It’s official: Orlando theater veteran Michael Marinaccio is taking over the Fringe.

Michael Marinaccio, the new executive director of the Orlando International Fringe Theatre Festival, appears as the "Karate Guy" at Fringe 2009.

ORLANDO – Eighteen years ago, Michael Marinaccio came to Orlando to attend the University of Central Florida, and set out to become an actor in the local theater scene.
He’s done quite a bit of live performing ever since, including 17 shows over the past 15 years at the Orlando International Fringe Theatre Festival, a program he loves being a part of.
“Without the Fringe, I would never have become the artist I am today,” Marinaccio said. “It’s a huge part of my soul. I came to Orlando when I was just barely 19 years old, I went to UCF, and I started doing work professionally outside of UCF that first year. My first Fringe was in 1997. In those 15 years I’ve done 17 shows. I doubled up a couple of years.”
Today, Marinaccio accepted a new, and very different, role with the Fringe, when the festival’s board of directors announced that it had hired Marinaccio as its new executive director.
“I am extremely excited to have Mike on board the Fringe team, and I look forward to working together to present the best Fringe Festival in the United States,” said George Wallace, the Fringe’s general manager. “He is well known in the arts community and an outstanding choice.”
Marinaccio replaces Beth Marshall, who is now the producing artistic director of Beth Marshall Presents. To find her replacement, the Orlando Fringe Board of Directors set up an advisory panel that included volunteers, staff, artists and audience members who were recruited to help develop the role of the next producer. A search committee comprised of six community arts leaders and two members of the board of directors then had the task of interviewing candidates.
Marinaccio said he decided to apply for the job because he’s been a part of Central Florida’s theater community, and the Fringe, for so very long.
“It was a long process, about two months, with lots of separate interviews — and finally it’s become a reality,” he said. “It’s a little surreal, still. I feel like it’s been 15 years in the making, because I’ve been an artist at Fringe for that long.”
And not just the Fringe. Marinaccio has been a veteran of some of Orlando’s best known centers for live shows.
“I’ve worked at Mad Cow Theatre since the very first season, almost as long as Fringe,” he said. “I started working at the Orlando Shakespeare Theatre since 1998. At the Orlando Repertory Theatre, their second year of existence I was working there. I’m actually still in runs for a show, ‘A Wrinkle in Time,’ at the Rep right now.“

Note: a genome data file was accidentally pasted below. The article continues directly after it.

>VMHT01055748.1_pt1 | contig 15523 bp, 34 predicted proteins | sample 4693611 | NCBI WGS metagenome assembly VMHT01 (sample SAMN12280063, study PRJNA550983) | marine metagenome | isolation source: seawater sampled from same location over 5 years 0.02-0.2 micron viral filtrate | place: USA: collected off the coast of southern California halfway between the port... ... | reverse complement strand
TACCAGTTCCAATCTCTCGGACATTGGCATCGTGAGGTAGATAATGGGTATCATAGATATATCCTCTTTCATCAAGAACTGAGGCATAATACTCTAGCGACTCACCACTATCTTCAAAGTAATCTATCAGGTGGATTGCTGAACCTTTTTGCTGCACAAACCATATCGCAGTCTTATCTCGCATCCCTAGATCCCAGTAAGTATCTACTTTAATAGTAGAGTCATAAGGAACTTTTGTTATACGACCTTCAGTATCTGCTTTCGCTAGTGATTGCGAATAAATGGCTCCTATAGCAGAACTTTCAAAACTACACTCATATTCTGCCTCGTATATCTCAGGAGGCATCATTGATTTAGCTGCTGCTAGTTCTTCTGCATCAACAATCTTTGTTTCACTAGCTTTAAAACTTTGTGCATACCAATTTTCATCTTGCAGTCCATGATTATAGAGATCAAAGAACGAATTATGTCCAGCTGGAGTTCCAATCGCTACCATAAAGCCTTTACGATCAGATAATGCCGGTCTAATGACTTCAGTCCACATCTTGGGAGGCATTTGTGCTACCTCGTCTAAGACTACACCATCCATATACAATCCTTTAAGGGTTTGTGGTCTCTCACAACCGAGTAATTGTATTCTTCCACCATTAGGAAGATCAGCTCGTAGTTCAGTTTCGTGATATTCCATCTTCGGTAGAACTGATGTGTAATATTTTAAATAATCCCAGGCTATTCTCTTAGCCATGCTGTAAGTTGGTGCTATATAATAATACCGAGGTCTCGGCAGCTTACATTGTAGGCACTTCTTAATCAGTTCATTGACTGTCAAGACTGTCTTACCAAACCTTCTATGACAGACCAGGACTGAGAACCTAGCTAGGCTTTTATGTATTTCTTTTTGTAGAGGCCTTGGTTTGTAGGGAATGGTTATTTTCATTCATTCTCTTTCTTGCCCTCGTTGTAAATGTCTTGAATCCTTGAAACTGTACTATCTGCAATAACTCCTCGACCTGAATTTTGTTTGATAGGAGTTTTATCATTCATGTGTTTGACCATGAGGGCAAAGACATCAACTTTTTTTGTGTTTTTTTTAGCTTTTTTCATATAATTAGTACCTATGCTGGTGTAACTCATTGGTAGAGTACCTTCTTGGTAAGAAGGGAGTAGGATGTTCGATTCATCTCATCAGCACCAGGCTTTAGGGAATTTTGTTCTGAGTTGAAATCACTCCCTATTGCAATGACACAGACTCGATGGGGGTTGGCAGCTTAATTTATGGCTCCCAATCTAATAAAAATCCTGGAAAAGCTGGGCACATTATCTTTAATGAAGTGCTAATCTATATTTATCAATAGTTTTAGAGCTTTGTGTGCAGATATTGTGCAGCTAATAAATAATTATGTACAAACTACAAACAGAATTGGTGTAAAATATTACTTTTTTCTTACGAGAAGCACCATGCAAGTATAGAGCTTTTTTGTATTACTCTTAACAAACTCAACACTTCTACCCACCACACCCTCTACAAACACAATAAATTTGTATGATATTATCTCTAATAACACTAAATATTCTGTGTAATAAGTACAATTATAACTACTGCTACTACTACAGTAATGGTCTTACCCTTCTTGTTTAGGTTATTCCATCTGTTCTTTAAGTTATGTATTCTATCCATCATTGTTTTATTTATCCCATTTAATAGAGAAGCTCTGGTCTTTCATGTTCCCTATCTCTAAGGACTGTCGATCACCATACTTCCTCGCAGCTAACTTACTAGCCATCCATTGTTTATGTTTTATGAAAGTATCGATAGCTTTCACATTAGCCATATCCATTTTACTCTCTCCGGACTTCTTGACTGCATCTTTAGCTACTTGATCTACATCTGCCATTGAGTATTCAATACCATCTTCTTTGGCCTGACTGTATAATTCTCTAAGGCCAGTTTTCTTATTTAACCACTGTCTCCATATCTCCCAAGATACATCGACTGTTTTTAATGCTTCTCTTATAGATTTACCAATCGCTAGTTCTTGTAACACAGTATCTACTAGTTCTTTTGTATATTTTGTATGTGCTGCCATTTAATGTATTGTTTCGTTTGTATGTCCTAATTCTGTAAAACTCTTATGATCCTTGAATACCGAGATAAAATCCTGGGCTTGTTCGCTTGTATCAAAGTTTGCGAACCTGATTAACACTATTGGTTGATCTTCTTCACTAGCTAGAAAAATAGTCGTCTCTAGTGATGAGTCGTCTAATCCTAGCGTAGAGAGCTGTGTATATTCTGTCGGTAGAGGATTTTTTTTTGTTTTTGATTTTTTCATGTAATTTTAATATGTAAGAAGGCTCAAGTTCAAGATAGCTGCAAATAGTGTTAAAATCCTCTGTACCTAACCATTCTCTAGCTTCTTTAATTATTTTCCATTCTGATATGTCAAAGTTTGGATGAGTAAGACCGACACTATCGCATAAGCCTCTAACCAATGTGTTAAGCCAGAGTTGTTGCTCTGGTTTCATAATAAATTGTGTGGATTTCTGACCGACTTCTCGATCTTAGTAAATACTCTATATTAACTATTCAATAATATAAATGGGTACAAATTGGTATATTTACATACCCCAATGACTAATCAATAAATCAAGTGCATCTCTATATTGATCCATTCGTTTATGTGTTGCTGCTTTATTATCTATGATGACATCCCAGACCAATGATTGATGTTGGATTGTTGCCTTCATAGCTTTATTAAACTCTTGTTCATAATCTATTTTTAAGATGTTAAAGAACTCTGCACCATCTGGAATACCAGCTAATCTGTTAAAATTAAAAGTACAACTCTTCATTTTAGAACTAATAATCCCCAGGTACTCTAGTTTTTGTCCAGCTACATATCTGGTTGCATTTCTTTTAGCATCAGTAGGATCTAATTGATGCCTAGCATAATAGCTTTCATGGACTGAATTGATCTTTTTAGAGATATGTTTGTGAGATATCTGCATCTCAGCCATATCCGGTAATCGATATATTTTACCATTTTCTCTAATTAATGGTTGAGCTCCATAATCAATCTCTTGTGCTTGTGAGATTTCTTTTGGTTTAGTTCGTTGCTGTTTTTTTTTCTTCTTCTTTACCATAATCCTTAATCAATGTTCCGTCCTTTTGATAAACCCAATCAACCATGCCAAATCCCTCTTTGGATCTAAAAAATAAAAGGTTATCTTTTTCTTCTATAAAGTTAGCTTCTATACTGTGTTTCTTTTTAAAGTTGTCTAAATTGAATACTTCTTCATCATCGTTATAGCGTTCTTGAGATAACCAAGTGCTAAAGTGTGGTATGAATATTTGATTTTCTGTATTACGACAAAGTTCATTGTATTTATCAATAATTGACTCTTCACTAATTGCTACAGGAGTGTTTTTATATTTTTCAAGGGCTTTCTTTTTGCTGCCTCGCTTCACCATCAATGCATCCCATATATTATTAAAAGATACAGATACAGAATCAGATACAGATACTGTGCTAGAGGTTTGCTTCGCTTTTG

That means Marinaccio has worked with just about everyone in Greater Orlando who has ever been an actor, director, writer, producer, stage manager or designer for years – not a bad resume for a Fringe director.
“I’ve got connections all over this community, and I think that’s a big part of what helped me to sell myself to the Fringe board and the search committee,” he said. “There are no secrets — everybody knows me.”
Fringe President David F. Baldree also praised the choice, saying “Michael is a wonderful addition to the Orlando International Fringe Theatre Festival team. We are excited for him to get started.”

Marinaccio said he knows he’s taken on an awesome task.
“I think the responsibility of the producer is the producer is always different than when Beth first took the job,” he said. “Before Beth, it was not only doing George’s job and Beth’s job, but having to find the venues, so I don’t think it’s going to be as time intensive or as insane as the position has been in the past. That being said, there are still lots of artists to coordinate and time slots to coordinate. “
The Fringe Festival will be held next May at the Orlando Shakespeare Theatre and the Orlando Rep at Loch Haven Park.
Marinaccio said he understands that selling the Fringe to general audiences will be one of his top priorities.
“One of the biggest things I want to achieve as producer of the Fringe is not so much making changes to the Fringe,” he said. “I’ve been involved in it for 15 years, I don’t want to change the Fringe, I love what makes it the Fringe. What I really want to do is not so much change the Fringe as change the perception of the Fringe. I still think there’s a perception of the Fringe that goes back to our beginnings, and people who go to the Orlando Shakespeare Theatre don’t go to Fringe because they think it’s amateurish. They think all we have is amateur theater, which is so not the case. We’re 21 years old.”
The 2012 Festival opens May 16 and ends May 28. For more information, log on to www.orlandofringe.org or call 407-648-007.

It has hosted between 75 and 80 shows in past years – quite a lot of productions to oversee, Marinaccio acknowledged.
“I’m just juggling a lot,” he said. “I think having kids has kind of prepared me for everything in life. I think that for the first couple of years after my second son was born, I was home with the kids all day while my wife was working a full time job. Having two kids in diapers prepared me for everything.”

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